Hospitalized COVID-19 patients in the US stay in the hospital longer and face higher rates of intensive care unit admission than patients in China, according to a new study.
The results suggest that the coronavirus pandemic may hit hospitals in the US harder than initially thought, as many forecasts of disease burden—particularly the number of hospital beds and intensive care unit (ICU) beds needed at the peak of infection—are based on data out of China.
“The hospital resources needed to meet the needs of severely ill patients are substantial,” says lead author Joseph Lewnard, an assistant professor of epidemiology at the University of California, Berkeley. “We found that observations from China may not provide a sufficient basis for anticipating the US health care demand.”
The team analyzed the anonymized medical records of the nearly 9.6 million Kaiser Permanente members in Southern California, Northern California, and Washington state.
The study focused on 1,277 Kaiser Permanente members hospitalized with clinically- or laboratory-confirmed cases of COVID-19 between the start of the year and early April.
“Because Kaiser Permanente members receive comprehensive health care from a single provider network, we overcome many of the difficulties that arise in studies of diseases within the fragmented US health care delivery system,” says Lewnard.
Despite the grim forecast for hospitals, the report does offer a glimmer of hope: Estimates of transmission intensity, based on extrapolations of infection rates from hospitalization data, indicate that the social distancing measures in the region are succeeding at “flattening the curve” of contagion.
“When people engaged in protecting themselves and their communities through social distancing, their efforts translated into a substantial reduction in the transmissibility of the disease,” says coauthor Vincent Liu, a research scientist at the Kaiser Permanente Division of Research in Northern California.
“Those efforts are going to be critical for this next phase, in which social distancing measures are gradually relaxed. We need our communities to stay really engaged, because these data show that even the actions of individuals and small groups can really impact the spread of the virus.”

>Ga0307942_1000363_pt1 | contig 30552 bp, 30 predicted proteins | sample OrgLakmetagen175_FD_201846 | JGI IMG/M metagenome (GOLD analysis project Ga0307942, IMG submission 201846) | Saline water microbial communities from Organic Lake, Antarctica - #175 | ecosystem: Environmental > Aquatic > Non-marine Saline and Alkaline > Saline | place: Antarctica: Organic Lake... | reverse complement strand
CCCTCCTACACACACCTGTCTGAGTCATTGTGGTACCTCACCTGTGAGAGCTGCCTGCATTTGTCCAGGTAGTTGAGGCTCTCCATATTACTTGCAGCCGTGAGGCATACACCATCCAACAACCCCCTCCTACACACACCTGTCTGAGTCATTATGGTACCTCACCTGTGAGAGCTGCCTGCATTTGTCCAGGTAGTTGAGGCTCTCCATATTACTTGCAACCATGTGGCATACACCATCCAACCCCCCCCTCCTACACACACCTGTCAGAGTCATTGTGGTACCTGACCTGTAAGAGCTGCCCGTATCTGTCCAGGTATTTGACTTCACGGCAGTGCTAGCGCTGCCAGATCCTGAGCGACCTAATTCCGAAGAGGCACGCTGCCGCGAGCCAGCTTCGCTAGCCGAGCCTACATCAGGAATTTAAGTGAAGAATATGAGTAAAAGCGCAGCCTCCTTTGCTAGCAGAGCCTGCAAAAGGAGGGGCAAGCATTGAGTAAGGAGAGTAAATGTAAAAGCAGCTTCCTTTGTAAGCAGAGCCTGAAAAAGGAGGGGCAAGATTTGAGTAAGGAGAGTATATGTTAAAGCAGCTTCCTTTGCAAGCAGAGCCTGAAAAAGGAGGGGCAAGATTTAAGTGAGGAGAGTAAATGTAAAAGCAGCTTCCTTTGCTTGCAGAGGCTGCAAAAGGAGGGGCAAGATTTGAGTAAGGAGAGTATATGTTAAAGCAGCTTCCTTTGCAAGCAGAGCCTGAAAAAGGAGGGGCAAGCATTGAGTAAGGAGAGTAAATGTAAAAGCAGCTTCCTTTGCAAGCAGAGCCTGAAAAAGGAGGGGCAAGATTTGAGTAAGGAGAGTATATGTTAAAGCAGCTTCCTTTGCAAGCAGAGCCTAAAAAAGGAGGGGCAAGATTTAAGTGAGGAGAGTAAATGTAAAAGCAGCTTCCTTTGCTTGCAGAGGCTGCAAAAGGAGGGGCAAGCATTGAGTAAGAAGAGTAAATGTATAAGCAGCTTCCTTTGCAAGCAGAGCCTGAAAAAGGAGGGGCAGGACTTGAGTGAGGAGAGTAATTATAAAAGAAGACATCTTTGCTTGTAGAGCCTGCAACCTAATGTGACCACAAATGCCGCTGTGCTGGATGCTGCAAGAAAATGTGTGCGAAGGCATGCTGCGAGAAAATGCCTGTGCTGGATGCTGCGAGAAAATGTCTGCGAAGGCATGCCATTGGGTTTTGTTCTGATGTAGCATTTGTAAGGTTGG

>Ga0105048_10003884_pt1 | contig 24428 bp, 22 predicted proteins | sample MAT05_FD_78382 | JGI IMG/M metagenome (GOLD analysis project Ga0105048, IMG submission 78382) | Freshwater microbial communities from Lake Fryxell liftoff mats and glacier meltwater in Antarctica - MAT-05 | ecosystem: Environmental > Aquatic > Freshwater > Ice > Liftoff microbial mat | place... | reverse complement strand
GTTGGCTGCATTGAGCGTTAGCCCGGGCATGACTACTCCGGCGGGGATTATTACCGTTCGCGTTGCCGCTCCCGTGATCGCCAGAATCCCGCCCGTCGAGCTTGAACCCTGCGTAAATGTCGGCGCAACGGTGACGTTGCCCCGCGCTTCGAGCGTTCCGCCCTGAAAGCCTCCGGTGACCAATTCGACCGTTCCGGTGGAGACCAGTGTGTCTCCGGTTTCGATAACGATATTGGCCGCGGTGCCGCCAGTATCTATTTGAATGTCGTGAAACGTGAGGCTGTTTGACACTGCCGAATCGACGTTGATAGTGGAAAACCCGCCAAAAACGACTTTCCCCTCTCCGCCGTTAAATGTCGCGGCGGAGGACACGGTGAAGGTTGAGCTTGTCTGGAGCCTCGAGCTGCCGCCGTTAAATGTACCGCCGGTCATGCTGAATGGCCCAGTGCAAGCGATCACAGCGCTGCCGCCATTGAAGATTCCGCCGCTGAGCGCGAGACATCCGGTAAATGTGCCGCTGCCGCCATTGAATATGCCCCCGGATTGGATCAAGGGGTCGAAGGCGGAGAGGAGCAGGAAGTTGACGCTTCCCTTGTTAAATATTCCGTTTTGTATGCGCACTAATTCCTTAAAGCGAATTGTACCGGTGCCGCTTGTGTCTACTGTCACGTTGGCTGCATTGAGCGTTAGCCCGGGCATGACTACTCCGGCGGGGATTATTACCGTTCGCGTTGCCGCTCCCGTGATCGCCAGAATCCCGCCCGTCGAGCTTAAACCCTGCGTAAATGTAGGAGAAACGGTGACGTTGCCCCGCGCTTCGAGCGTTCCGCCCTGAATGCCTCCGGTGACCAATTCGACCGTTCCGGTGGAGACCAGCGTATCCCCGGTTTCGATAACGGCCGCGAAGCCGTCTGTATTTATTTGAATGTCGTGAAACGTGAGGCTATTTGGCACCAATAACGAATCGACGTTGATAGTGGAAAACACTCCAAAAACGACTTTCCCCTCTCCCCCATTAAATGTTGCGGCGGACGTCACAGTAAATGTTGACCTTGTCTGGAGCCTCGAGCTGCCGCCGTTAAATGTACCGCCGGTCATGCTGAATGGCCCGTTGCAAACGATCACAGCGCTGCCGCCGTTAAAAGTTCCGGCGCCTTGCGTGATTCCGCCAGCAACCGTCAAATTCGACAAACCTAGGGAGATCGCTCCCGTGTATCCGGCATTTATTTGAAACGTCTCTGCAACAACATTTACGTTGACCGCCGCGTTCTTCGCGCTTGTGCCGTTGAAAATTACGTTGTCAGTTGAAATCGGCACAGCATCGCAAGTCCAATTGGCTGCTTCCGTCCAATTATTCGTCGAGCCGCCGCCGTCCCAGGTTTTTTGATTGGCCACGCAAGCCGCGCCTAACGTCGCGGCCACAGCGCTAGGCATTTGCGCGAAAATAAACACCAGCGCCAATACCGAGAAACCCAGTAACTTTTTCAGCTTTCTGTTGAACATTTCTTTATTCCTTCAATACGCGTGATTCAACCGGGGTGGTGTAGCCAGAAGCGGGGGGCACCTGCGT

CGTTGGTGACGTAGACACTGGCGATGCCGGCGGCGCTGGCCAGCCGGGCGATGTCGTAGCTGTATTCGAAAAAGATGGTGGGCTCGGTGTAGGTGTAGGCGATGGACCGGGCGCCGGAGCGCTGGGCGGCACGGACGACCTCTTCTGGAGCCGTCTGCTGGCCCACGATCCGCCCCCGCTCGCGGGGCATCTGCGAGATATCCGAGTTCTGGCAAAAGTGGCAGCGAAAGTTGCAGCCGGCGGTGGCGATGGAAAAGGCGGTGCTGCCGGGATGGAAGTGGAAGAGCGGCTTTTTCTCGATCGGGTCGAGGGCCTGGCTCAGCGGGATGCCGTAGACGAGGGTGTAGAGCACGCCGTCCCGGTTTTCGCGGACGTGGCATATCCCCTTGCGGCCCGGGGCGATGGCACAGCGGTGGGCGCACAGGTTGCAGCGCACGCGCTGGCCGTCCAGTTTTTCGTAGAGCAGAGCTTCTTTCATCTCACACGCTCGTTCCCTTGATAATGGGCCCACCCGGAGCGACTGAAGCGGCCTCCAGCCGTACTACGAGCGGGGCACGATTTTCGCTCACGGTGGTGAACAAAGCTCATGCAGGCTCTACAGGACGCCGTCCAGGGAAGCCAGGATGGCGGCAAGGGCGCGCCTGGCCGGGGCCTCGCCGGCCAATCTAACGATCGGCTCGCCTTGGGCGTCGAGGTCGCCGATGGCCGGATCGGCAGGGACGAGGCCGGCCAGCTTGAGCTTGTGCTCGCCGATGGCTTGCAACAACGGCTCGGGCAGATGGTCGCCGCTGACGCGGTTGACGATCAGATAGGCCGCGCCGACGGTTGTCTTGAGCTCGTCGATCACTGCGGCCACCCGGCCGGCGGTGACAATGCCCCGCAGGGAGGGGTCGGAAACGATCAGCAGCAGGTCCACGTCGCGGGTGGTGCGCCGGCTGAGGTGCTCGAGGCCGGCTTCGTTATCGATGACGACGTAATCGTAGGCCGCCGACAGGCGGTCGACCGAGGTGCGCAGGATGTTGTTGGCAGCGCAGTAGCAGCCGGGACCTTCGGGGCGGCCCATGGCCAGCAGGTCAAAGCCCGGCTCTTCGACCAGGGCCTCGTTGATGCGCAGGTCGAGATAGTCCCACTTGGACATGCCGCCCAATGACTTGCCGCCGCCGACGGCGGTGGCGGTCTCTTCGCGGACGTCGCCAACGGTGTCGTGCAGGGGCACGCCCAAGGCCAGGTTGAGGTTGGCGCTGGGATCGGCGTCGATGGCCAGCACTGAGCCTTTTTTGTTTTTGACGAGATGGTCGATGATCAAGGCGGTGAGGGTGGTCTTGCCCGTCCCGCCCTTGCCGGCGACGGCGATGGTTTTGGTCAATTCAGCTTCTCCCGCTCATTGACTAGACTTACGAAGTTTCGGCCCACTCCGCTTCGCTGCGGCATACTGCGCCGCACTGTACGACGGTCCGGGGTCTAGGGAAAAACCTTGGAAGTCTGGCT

US COVID-19 hospitalization vs. global data
Of the 1,277 patients researchers studied who were hospitalized with COVID-19, 42% required care in the ICU, and 18% died from the disease. Modeling estimates based on observations in China usually assume that only about 30% of hospitalized patients will require ICU care.
Similarly, the data showed that hospital stays lasted an average of 10.7 days for survivors and 13.7 days for non-survivors, compared to an average of 7.5 days among non-survivors in China.
Troublingly, 25% of patients remained in the hospital for 16 days or more. In comparison, a widely-used modeling study from Imperial College London projecting health care needs assumes an average stay of eight days.
While the underlying reasons for these discrepancies remain unclear, the authors stress the need to collect data in different regions and under different health care settings and caution against heavy reliance on models based on data from other countries.
“The spread of COVID-19 and its impact on local health care systems show differences across the world,” Liu says. “Health care systems differ, and their capabilities and structure have an effect on the local response and the impact of the surge. So, it’s really important to understand how our own data agree with, or in some cases differ, from the experience we’ve seen in other countries.”
‘We have to be strategic and vigilant’
Not surprisingly, the analysis also revealed that the virus tends to hit older people the hardest. Approximately 50% of hospitalizations were among adults aged 60 and older, and 25% were among adults aged 73 and older.
Similarly, hospitalized men seemed to be hit harder than women: Hospitalized males over the age of 80 faced a 58% risk of death, and hospitalized females of the same age faced only a 32% risk of death.
Estimates of transmission intensity over time yielded promising results. The team found that the transmission rate of the virus has decreased significantly, and the drop began slightly before statewide shelter-in-place orders went into effect in late March. This effect is likely due to the implementation of smaller-scale social distancing measures, such as local restrictions on gatherings and individuals’ compliance with safety recommendations, in the weeks prior to the statewide orders, the authors says.
However, while the data indicate that social distancing is succeeding, the authors warn that we shouldn’t expect to return to normal anytime soon.
“These data suggest that if we were to release all of our mitigation measures at one time, the disease would start rapidly spreading again,” Liu says. “We have to be really strategic and vigilant about how and when we roll back our social distancing measures. It’s going to require coordination between health care systems, community partners, government and public health agencies, academic institutions, and industry.”
“We also need to be mindful of just how severe the disease is,” Lewnard adds. “We see an 18% overall fatality rate among all people who are getting hospitalized, and 42% end up in the ICU, so the impact of transmission in terms of severe disease and hospital burden is quite high.”
The results appear in the The BMJ. Additional coauthors are from Kaiser Permanente, Imperial College London, and UC Berkeley.
Kaiser Permanente funded the study.
Source: UC Berkeley